Our results suggest that it may be appropriate to rethink policies that use informal drug shops as tools for malaria treatment and control. These shops suffer from lack of medical knowledge, stocking of unregistered poor quality drugs, and the potential for profit-driven suboptimal practices.53 Interventions including subsidizing costs of ACTs sold at drug shops, training of drug vendors, and registration of drug shops have been shown to improve standards of malaria case management.54,55 In Tanzania, the National Malaria Control Program adopted the accrediting drug dispensing outlet (ADDO) program as a private sector mechanism to supplement the distribution of subsidized ACTs.56 This approach resulted in increased access to affordable ACTs for underserved populations.57 However, this success was not without limitations, and sustaining positive changes remains a concern.56,58 Furthermore, a recent assessment of the role of ADDOs in the health care system showed dispensing practices for pneumonia deviating from the norm, a practice attributed to patient demand for antibiotics and profit motivated practices.59 Similar trends might be seen with ACTs for malaria. In Ghana, the Affordable Medicines Facility–malaria initiative resulted in significant increases in availability of ACTs in drug shops, with less than half of the shops having ACTs soon after the intervention and over two years after initiation, availability of ACTs remained unchanged. Also of concern, the availability of nonstandardized herbal based antimalarials remained high during and after the intervention, sometimes surpassing availability of ACTs.60 Considering this background and our results, more study is needed to determine if optimal malaria control strategies should include drug shops as key providers of care or if emphasis should be directed primarily towards improving care at public health centers.

Longer distance from place of residence to public health centers was a notable risk factor for both delayed care seeking and severe malaria, consistent with findings from other studies showing that distance to a health center is a deterrent to prompt use of the more formal health services offered at public health centers.15,18,20,43,61 This finding is enlightening, considering that for both cases and controls average distances from patients’ homes to the nearest health center were well within a 5 km radius, the acceptable distance between a population and a health center recommended by the Ministry of Health, Uganda.62 Thus, factors beyond geographical access may have deterred caregivers from seeking care at public health centers. Associations between distance to health centers and both delayed seeking of care and severe malaria were only significant when considering centers at level III or higher. These results suggest that lower-level health centers offered less efficacious care, highlighting the need to improve services offered at these centers.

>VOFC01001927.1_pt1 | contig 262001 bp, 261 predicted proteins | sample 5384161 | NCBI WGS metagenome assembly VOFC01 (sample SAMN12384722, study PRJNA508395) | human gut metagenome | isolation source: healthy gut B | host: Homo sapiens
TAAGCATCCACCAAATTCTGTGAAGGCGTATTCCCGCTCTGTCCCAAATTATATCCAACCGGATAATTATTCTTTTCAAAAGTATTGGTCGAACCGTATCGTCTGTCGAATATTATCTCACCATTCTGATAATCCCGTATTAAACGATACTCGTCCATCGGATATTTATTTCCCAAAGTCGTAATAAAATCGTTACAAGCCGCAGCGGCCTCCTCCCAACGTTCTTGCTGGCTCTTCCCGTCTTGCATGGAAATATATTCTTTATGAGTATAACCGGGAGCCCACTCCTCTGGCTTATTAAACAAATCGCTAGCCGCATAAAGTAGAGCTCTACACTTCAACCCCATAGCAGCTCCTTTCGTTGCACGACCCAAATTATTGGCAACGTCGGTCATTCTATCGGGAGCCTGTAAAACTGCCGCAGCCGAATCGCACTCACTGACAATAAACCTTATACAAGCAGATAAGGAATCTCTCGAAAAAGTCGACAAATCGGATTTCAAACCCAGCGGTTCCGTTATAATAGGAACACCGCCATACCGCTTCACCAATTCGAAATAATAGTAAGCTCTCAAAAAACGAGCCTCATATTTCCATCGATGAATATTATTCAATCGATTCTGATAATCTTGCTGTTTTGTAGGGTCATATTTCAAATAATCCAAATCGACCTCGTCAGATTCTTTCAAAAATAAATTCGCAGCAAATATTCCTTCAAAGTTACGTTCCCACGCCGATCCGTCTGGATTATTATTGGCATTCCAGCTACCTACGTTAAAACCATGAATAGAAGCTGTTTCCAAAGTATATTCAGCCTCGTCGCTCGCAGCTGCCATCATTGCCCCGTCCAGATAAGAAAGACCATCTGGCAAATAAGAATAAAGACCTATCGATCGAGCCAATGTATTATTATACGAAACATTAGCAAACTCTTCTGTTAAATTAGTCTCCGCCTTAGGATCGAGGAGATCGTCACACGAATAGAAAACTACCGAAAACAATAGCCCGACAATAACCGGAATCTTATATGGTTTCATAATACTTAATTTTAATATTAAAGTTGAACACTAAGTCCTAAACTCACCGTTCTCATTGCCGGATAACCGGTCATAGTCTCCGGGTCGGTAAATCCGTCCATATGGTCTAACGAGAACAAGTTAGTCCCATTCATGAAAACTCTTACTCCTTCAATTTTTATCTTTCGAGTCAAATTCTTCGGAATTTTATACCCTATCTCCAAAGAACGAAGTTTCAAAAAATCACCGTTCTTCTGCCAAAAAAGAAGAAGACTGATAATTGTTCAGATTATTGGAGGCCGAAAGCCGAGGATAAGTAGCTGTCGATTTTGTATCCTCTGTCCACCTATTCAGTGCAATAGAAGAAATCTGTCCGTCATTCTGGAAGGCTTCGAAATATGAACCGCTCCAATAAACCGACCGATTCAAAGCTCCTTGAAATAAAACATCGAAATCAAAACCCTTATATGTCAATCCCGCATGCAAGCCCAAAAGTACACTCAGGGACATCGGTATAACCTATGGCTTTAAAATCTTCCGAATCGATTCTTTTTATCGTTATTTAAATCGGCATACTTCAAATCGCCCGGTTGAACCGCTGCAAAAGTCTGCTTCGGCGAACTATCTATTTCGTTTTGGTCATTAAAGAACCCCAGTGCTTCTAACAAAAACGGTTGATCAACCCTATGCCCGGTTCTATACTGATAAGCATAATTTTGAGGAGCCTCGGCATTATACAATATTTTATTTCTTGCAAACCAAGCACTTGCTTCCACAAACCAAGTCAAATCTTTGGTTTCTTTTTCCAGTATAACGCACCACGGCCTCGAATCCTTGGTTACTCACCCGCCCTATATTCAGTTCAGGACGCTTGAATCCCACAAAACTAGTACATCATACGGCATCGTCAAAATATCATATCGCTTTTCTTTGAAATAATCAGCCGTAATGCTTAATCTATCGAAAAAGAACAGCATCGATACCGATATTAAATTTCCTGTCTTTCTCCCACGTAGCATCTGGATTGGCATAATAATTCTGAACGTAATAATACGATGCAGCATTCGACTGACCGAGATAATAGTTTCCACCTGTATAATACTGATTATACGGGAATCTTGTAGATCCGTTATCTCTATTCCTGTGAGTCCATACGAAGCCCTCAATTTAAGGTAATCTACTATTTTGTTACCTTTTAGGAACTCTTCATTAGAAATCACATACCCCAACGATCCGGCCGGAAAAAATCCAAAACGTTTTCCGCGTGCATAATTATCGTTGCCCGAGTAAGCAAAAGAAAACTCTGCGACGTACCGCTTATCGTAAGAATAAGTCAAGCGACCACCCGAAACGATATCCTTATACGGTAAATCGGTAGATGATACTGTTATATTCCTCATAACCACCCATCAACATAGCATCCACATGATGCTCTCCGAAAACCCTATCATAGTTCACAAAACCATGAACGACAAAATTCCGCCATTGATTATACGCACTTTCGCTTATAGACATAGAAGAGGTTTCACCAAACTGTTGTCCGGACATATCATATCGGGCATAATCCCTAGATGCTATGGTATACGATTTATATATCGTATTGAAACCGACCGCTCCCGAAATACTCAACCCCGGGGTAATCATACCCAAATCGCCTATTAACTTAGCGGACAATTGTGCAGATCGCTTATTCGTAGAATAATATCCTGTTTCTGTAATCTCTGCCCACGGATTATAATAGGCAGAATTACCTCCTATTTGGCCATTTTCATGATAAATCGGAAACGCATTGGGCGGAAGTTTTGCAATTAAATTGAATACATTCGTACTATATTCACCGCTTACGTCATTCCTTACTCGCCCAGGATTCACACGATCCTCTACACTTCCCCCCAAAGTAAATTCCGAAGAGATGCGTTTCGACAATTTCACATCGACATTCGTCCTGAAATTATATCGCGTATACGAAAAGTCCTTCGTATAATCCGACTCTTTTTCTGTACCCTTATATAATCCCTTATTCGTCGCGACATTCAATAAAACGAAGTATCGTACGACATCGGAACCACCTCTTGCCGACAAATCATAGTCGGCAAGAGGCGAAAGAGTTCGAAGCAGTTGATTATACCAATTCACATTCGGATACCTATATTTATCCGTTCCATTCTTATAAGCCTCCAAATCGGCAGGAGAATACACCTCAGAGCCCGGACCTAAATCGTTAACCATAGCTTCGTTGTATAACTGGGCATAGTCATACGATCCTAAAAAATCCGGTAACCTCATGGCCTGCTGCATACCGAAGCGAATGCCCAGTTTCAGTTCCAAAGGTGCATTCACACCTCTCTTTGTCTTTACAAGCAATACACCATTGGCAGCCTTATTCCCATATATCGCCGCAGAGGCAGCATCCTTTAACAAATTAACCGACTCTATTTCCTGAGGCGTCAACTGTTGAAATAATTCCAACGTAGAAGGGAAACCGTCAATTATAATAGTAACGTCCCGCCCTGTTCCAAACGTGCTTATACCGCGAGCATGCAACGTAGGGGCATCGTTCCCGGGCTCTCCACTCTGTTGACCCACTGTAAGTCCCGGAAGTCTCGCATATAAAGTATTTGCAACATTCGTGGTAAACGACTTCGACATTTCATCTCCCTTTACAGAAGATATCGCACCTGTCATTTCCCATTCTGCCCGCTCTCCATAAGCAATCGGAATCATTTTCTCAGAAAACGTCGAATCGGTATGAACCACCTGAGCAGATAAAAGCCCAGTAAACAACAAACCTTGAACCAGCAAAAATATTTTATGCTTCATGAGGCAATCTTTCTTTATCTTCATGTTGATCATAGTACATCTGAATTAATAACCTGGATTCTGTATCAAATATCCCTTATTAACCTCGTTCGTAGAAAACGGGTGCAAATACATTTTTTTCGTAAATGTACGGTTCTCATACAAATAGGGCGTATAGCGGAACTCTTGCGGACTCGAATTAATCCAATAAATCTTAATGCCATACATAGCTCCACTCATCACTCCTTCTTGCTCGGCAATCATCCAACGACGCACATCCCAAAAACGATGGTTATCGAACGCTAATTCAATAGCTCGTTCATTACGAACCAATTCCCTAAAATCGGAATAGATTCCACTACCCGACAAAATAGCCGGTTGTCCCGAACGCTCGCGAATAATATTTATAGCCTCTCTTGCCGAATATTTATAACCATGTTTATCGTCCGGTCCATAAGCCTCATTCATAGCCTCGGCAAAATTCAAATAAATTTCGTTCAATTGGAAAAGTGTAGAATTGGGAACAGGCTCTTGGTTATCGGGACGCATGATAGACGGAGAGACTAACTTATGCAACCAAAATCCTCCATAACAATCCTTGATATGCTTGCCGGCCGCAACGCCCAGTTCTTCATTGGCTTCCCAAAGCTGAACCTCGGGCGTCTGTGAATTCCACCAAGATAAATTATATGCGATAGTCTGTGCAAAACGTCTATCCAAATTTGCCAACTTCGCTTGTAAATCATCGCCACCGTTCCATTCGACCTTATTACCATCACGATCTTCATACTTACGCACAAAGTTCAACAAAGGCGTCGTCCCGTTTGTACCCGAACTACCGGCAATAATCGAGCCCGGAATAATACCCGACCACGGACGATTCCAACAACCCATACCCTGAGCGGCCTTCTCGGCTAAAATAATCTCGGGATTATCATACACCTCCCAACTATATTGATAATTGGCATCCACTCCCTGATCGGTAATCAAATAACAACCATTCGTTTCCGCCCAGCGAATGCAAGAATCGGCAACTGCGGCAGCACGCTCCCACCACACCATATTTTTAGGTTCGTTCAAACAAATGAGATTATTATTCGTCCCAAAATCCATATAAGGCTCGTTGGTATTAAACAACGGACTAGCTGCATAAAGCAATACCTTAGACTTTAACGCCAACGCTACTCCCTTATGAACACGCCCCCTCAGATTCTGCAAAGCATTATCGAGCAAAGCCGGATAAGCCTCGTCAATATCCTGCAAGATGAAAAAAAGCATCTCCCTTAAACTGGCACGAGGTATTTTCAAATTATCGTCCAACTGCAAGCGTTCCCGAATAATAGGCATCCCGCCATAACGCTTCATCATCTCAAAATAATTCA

Other risk factors associated with increased likelihood of severe malaria included the following. First, gametocytemia was associated with severe malaria, likely because gametocytemia serves as a marker for prolonged infection, with gametocytogenesis peaking 7–10 days after asexual parasitaemia.3 Second, families with more than three children less than five years of age in the household were associated with severe malaria, suggesting that social dynamics linked to caring for multiple children compromised good family support.63 Third, surprisingly, having an employed caregiver or head of household was associated with severe malaria although there was no association between employment and delayed care seeking. Fourth, higher socioeconomic status of the household was associated with severe malaria, contrasting with findings from other studies.6 This finding is unexplained, but an association between higher socioeconomic status and decreased exposure to mosquitoes,64 leading to decreased malaria specific immunity and predisposition to severe disease might play a role. The mother being the first decision-maker was the only protective factor against severe malaria, highlighting the importance of women’s autonomy in a home, a characteristic associated with appropriate care seeking.6568 Increasing age was protective against severe malaria, a paradoxical finding considering that we matched on age. However, this finding could be explained by incomplete matching, and wide age ranges within matched case-control pairs.